Archive for the ‘Dhamma Article’ Category

Contemplation and Awareness

Posted: October 4, 2019 by pathpress in Dhamma Article

by Ajahn Nyanamoli Thero

Discerning the background

Thaniyo: In terms of contemplating the 32 parts of the body, how do you do that correctly? You actually cannot see your brain, your lungs, intestines, etc. And when you think about it, when you want to contemplate your brain, your lungs, etc, then what is there is actually an idea, a thought. So actually now I’m attending that thought, and then I’m picking up the signs of those things. (more…)


Not Wanting the Wanting

Posted: September 17, 2019 by pathpress in Dhamma Article

by Ajahn Nyanamoli Thero

Wanting sense objects that you derive pleasure from, that is sensuality, it’s that wanting. So, in order to abandon sensuality, you have to stop being concerned with the objects that you want and start developing ‘not wanting’ of that wanting of the sense objects. Of course, restraint needs to be done first and then, on the basis of that, you can start discerning the nature of wanting anything sensual. (more…)

by Ajahn Nyanamoli Thero

I. Mindfulness of Breathing

Ven. Thaniyo: I wanted to ask about mindfulness of breathing, and how that should be done. You can read the sutta over and over again and try to follow some sort of method, step-by-step. “You breathe in, then you breathe out. I’ll breathe in, thinking about my body.”

Ven. Nyanamoli: “I attend to this, I attend to that. I do this, I do that.”

Ven. Thaniyo: And you can actually run through all those steps forward, backward, however you want… (more…)

Ajahn Chah and the Original Mind

Posted: August 25, 2019 by pathpress in Dhamma Article

by Ajahn Nyanamoli Thero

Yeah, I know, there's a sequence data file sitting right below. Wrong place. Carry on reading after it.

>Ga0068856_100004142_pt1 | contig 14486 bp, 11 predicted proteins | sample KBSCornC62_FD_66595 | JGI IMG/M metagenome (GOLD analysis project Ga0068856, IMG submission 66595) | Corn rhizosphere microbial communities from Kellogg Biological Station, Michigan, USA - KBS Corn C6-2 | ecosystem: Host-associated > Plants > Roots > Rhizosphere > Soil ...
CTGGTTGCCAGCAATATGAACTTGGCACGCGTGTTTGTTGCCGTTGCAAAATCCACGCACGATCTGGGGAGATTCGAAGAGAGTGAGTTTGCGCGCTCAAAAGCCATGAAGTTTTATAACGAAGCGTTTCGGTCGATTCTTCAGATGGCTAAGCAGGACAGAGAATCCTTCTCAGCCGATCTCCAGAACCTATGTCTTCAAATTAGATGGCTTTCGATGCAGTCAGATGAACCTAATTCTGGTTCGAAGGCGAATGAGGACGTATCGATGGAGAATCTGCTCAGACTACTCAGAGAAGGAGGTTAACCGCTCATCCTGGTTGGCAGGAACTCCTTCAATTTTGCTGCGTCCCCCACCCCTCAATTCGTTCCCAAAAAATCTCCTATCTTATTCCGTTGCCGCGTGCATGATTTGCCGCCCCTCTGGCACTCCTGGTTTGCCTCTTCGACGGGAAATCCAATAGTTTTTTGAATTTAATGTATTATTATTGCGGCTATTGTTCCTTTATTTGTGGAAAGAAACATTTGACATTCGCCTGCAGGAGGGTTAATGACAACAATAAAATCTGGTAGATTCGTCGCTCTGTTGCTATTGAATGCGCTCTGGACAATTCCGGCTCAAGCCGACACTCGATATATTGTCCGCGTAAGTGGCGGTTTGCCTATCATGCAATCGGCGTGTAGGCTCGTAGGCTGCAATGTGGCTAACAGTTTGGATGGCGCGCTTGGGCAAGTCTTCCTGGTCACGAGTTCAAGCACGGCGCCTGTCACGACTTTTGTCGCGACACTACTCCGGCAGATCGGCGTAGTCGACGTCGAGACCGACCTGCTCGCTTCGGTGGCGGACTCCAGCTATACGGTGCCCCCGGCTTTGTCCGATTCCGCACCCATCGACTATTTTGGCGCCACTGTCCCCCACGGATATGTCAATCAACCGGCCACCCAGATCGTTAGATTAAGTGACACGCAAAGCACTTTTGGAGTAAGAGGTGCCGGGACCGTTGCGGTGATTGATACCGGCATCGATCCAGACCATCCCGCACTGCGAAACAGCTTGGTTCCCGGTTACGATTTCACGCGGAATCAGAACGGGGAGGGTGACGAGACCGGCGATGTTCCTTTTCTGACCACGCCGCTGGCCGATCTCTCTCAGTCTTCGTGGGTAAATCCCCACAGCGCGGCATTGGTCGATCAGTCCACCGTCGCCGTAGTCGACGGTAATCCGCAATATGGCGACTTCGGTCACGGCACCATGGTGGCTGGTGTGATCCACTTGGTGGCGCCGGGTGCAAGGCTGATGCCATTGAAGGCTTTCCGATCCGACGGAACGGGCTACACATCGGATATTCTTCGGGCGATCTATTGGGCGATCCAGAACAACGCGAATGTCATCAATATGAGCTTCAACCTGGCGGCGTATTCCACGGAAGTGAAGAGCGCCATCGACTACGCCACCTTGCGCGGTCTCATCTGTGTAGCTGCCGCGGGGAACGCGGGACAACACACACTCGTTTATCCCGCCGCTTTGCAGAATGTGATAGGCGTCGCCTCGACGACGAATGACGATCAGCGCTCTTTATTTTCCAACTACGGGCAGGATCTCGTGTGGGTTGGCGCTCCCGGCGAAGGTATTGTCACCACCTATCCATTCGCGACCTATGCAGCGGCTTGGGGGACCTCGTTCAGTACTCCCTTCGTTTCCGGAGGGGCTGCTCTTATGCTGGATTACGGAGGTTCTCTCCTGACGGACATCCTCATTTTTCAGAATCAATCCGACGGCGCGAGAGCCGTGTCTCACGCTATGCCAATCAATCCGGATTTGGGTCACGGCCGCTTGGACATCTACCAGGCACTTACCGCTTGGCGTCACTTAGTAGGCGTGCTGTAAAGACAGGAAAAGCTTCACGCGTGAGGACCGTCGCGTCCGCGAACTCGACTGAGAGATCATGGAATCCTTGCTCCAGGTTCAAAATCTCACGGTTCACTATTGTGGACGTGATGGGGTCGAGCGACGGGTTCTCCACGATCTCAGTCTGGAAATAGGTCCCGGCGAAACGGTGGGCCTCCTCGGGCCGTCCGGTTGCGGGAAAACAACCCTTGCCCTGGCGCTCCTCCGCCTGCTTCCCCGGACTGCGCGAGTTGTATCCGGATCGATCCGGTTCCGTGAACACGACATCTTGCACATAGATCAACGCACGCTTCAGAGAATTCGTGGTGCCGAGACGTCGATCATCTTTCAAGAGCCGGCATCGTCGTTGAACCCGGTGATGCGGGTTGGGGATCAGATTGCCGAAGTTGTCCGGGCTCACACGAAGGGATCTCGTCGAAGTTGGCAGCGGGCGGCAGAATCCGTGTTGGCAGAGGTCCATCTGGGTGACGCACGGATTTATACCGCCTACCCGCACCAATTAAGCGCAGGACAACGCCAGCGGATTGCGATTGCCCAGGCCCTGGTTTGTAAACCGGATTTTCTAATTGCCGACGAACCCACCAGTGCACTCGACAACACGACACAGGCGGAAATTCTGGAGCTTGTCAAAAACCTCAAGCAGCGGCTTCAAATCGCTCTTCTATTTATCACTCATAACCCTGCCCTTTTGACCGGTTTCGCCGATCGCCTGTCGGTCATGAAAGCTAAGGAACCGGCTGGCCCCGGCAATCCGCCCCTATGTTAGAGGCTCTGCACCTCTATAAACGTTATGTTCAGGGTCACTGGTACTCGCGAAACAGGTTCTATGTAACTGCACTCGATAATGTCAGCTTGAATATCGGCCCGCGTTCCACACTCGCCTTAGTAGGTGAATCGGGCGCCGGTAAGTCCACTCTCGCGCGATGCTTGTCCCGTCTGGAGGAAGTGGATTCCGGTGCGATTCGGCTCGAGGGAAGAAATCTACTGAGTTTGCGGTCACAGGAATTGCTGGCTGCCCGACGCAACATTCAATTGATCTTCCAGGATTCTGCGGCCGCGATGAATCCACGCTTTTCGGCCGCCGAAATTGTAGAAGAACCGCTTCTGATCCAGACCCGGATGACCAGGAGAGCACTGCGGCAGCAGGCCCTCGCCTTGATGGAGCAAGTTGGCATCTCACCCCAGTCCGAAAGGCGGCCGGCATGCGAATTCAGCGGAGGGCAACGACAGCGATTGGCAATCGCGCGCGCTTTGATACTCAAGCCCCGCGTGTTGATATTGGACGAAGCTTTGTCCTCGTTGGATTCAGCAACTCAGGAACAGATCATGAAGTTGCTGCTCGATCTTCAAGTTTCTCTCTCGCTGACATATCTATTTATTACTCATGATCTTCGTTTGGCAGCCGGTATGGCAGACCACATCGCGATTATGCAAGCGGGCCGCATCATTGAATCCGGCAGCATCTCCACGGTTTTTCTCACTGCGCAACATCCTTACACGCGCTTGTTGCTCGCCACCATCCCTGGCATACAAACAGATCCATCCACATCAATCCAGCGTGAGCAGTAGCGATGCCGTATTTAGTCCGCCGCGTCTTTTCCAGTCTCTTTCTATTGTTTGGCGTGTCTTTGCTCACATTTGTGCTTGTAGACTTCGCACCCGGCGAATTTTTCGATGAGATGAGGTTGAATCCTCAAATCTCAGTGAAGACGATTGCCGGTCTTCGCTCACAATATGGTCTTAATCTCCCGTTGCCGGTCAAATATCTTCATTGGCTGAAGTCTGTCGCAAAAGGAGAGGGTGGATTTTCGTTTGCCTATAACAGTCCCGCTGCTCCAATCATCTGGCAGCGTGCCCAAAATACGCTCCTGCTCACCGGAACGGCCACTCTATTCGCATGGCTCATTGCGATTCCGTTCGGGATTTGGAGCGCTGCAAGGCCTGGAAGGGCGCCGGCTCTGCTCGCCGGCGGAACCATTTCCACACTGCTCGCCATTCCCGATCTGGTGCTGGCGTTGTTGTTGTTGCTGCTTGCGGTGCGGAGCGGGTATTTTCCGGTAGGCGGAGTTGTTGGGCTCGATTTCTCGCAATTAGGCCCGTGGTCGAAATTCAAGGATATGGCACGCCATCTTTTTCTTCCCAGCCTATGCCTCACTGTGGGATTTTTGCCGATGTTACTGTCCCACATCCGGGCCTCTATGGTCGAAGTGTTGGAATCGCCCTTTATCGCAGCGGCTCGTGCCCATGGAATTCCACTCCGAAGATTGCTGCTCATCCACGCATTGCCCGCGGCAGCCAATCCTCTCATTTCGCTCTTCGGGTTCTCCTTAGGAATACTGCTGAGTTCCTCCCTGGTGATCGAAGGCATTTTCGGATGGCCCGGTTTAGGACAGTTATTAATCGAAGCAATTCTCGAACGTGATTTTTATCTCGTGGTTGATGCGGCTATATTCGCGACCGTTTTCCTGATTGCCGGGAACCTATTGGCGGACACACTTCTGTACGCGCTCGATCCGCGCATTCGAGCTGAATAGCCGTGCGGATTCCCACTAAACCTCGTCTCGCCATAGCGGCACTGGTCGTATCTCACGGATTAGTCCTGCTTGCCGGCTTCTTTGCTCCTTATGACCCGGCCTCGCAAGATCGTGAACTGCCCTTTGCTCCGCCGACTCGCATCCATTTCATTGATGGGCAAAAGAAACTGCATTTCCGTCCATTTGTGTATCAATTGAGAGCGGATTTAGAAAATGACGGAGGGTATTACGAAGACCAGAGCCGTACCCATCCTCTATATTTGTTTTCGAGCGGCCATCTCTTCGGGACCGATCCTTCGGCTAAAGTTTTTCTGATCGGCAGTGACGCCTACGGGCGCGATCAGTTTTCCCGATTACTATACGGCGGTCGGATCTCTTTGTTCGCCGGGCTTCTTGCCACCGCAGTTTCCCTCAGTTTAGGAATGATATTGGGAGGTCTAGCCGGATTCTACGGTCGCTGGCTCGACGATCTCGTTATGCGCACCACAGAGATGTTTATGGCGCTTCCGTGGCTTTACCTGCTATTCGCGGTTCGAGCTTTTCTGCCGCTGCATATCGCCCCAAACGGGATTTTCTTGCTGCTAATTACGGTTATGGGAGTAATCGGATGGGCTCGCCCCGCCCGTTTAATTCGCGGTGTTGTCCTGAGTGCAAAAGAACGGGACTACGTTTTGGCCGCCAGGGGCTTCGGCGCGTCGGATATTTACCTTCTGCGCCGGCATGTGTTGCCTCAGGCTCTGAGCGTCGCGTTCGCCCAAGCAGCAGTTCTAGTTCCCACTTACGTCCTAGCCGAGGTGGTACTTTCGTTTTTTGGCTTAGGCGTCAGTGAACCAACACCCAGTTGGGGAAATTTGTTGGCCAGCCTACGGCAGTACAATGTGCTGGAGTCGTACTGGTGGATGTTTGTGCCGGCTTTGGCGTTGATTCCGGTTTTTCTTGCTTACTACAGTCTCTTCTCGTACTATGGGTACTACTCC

Ven. Thaniyo: This is another talk by Ajahn Chah called “The Path to Peace.” Now, this is just a few paragraphs from it that I found interesting. In this talk, Ajahn Chah gives a complete outline of the practice. It’s about the middle of the talk that I’ll begin from: (more…)

Attha / yoni

Posted: December 20, 2018 by pathpress in Dhamma Article

by Ven. Akiñcano


tasmā hi paṇḍito poso, sampassaṃ atthamattano.
yoniso vicine dhammaṃ, evaṃ tattha visujjhati.

MN 143

How are we to translate these lines of poetry into English? First of all, we must decide if we want to create something which will have some poetic value in English. If we are to do this, it is highly likely that we will find ourselves having to stray away from the Pāli. Alternatively, we can try to stay as closely as possible to the Pāli. This would be my preference. Our primary aim is not to produce some beautiful words and phrases but to understand the teachings spoken by the Tathāgatha and his noble disciples. (more…)

Peripheral Awareness

Posted: November 8, 2018 by pathpress in Bhikkhu's Notebook, Dhamma Article

by Ajahn Nyanamoli Thero

Mindfulness done correctly is when the mind is anchored in something. That something must be a thing that is not directly attended to, but instead, has to be a reference point to the attended thing (hence we call it “anchor”). If a thing is not directly attended to but there, we call that thing to be a “background”. It’s a background to a thing we attend (which makes that thing a “foreground”). This is the basic principle of mindfulness, on which we can expand here below. (more…)

Kāyagatā sati – Mindfulness of the body

Posted: September 21, 2018 by pathpress in Dhamma Article

by Ven. Akiñcano

The Buddha tells us that there is one thing which, when developed, leads to the following:

  • great existential dread (AN 1:576)1
  • great benefit (AN 1:577)
  • great safety from bondage (AN 1:578)
  • mindfulness-&-awareness (AN 1:579)
  • the attainment of knowing-&-seeing (AN 1:580)
  • a pleasant dwelling in this very life (AN 1:581)
  • the realisation of the fruit of wisdom-&-liberation (AN 1:582)
  • the realisation of the fruit of stream-entry (AN 1:596)
  • the realisation of the fruit of once-returning (AN 1:597)
  • the realisation of the fruit of non-returning (AN 1:598)
  • the realisation of the fruit of arahatship (AN 1:599)



Posted: July 17, 2018 by pathpress in Dhamma Article

by Ven. Akiñcano

dujjānaṃ kho etaṃ, kaccāna, tayā aññadiṭṭhikena aññakhantikena aññarucikena aññatrayogena aññatrācariyakena—kāmā vā kāmasukhaṃ vā…

This is difficult to understand, Kaccāna, for you with another view, with another belief, with another influence, with an association elsewhere, with a teacher from elsewhere—kāmā or the pleasure of kāmā

MN 80

1. “Let’s make some distinctions…”1

The Pali word kāmā is perhaps most frequently rendered in English as “sensual pleasures”. This translation is, I think, rather misleading, given the fact that the Buddha explicitly distinguished between kāmā and the pleasure that arises dependent on them. (more…)